The year is 1963, and Bronwen is a promising summer intern under the care of Felix, the ultimate absent-minded chemistry professor. Bronwen is excited to spend her summer days in the lab and her summer nights with her dreamy grad student boyfriend, Eric. However, the more Bronwen thinks about it, the less dreamy she finds Eric. In fact, she hates how he belittles her, and her work. After all, her experiments are yielding very promising results—right?
Her strained and distant relationship with both of her parents offers little comfort, and she has no friends in the city to speak of, so Bronwen chooses to throw herself into her work as her one form of solace. The Girl Pretending to Read Rilke is a slow paced, slice-of-life novel about a young woman trying to decide what exactly she wants out of life and the people around her in the middle of a changing world.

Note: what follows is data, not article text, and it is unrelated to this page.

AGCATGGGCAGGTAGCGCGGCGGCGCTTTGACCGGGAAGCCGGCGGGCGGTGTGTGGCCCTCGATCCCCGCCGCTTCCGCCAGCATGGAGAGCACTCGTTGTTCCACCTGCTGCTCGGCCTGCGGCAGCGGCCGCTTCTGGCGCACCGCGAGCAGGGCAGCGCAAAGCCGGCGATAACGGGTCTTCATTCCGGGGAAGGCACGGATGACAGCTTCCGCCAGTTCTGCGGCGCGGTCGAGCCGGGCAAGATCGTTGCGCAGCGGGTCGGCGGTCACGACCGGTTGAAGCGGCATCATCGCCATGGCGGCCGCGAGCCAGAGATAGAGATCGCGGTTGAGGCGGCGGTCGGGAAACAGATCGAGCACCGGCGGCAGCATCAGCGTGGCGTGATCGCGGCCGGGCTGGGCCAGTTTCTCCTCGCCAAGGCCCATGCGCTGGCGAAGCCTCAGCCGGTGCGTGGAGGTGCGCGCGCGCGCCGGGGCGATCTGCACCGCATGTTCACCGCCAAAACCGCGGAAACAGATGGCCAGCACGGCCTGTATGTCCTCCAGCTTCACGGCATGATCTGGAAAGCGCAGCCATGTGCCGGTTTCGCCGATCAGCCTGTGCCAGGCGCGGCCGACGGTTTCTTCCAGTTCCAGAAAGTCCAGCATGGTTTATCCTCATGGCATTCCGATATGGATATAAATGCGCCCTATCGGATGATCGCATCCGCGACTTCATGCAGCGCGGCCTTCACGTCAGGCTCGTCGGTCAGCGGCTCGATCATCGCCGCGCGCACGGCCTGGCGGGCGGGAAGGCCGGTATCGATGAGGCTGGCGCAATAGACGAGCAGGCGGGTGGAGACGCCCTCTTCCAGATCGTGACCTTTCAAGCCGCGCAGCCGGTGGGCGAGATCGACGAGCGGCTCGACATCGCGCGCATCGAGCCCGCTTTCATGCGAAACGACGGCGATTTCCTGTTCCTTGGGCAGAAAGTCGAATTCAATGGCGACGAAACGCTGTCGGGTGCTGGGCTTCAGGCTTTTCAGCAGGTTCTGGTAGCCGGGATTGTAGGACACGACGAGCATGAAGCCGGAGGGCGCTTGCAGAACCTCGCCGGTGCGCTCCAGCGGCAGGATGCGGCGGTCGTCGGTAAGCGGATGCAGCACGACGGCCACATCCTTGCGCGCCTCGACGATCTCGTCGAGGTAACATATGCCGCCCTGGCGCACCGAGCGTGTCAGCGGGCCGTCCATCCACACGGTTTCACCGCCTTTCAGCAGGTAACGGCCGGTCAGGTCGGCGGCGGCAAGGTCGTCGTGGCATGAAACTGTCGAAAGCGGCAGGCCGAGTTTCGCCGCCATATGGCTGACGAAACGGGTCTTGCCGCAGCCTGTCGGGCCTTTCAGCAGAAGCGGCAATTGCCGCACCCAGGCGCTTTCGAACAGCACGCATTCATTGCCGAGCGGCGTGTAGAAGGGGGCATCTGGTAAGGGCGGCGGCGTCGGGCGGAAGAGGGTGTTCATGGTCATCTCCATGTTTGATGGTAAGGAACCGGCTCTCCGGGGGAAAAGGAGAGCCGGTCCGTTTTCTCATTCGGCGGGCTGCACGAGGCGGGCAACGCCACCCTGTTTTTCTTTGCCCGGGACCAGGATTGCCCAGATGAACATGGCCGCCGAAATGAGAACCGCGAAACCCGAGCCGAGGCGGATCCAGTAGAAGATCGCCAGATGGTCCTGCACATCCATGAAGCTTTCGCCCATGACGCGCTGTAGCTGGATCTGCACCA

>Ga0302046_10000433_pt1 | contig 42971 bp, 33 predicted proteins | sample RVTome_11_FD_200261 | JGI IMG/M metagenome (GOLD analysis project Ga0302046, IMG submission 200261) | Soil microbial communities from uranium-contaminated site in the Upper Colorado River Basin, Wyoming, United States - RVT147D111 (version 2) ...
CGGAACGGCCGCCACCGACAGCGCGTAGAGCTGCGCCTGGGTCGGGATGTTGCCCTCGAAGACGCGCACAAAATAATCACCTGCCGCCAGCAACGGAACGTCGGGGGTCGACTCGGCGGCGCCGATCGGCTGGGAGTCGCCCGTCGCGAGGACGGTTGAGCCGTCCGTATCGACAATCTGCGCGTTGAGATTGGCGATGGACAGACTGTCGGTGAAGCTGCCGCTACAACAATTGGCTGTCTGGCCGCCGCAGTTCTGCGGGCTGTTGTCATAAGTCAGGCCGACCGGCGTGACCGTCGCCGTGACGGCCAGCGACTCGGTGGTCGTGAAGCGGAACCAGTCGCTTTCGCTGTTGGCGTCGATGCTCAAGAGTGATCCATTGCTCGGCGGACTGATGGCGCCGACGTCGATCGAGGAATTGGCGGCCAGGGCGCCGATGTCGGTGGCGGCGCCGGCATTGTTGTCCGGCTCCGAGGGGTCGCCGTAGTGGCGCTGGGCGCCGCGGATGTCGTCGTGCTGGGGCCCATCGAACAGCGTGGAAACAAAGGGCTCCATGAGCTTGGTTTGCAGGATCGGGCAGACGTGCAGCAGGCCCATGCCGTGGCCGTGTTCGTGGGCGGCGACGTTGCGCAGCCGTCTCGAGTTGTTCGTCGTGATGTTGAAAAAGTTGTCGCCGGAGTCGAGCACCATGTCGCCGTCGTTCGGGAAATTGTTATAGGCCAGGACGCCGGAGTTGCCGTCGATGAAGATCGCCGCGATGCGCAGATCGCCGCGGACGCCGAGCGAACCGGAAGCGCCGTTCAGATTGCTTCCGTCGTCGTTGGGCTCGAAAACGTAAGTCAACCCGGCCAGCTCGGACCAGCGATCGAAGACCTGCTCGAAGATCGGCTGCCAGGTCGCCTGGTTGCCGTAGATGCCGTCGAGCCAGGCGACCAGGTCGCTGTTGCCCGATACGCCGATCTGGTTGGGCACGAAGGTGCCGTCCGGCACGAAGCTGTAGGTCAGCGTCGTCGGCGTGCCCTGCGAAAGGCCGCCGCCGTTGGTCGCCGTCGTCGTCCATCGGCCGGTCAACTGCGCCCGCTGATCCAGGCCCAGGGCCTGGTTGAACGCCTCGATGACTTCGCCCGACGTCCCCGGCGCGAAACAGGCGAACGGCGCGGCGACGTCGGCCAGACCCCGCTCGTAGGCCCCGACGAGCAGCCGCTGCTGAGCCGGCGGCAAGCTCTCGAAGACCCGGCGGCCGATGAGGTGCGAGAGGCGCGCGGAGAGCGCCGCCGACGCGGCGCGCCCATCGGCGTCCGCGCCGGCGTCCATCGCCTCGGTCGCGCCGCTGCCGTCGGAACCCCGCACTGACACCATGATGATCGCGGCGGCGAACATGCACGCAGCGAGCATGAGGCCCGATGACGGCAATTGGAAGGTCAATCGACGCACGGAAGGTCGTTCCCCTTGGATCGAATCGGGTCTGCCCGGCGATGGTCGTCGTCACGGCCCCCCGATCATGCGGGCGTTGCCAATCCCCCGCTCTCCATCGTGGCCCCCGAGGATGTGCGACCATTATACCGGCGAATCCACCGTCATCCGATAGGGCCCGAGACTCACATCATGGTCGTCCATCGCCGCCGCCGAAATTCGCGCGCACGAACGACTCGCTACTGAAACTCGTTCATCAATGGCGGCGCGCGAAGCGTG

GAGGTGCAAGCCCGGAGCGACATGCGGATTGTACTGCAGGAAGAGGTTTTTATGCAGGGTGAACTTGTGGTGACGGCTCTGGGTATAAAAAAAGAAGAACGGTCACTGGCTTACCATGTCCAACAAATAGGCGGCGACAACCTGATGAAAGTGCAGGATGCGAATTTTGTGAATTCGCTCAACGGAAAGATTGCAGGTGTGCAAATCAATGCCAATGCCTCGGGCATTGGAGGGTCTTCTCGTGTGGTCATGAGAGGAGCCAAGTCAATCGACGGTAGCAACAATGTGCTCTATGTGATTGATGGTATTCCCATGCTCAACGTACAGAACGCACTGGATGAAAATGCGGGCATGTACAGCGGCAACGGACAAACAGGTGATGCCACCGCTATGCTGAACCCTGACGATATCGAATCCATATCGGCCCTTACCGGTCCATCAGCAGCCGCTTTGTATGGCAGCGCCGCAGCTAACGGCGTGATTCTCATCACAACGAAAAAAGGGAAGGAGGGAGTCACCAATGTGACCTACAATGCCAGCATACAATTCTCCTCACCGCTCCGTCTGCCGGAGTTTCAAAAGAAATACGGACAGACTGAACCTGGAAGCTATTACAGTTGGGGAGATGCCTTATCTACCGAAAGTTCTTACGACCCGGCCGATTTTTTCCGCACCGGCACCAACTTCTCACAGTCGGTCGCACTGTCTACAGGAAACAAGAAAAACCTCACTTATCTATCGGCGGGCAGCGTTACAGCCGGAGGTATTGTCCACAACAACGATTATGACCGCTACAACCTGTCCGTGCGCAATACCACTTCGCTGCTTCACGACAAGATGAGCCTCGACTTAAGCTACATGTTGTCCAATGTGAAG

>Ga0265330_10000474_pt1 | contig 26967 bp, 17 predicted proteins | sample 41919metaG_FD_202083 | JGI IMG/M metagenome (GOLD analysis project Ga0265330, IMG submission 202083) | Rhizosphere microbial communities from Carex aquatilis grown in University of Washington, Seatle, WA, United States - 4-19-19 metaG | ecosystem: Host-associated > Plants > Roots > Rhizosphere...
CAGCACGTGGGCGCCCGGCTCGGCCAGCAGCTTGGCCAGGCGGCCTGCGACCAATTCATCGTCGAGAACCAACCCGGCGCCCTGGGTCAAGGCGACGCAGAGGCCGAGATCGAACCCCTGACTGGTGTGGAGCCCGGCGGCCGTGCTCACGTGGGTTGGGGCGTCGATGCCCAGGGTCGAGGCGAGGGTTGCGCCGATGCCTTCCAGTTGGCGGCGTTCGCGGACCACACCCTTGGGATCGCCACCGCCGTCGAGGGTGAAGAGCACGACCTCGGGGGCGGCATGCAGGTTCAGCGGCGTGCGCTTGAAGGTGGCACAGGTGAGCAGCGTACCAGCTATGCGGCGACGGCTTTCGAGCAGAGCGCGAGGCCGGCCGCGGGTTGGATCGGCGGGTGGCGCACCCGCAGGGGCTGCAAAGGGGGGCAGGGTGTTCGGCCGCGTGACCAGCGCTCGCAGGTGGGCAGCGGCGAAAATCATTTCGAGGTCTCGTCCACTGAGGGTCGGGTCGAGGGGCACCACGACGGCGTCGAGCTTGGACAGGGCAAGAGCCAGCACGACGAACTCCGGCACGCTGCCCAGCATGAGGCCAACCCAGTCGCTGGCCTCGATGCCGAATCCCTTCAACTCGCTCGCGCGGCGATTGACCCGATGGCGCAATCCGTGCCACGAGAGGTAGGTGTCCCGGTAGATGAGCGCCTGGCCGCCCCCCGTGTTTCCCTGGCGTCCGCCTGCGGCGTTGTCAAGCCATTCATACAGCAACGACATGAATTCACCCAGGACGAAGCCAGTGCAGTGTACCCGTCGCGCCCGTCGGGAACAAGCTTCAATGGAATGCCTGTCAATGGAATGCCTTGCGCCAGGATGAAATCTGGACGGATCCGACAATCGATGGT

This novel is very much like a summer afternoon: it consists primarily of Bronwen’s own thoughts and philosophies as she is working in the lab, out on a date, or alone in a room full of people. She is a very relatable protagonist, doubting herself one moment but then rallying self-confidence to get through the day. The Girl Pretending to Read Rilke would be ideal read for a quiet introspective evening.
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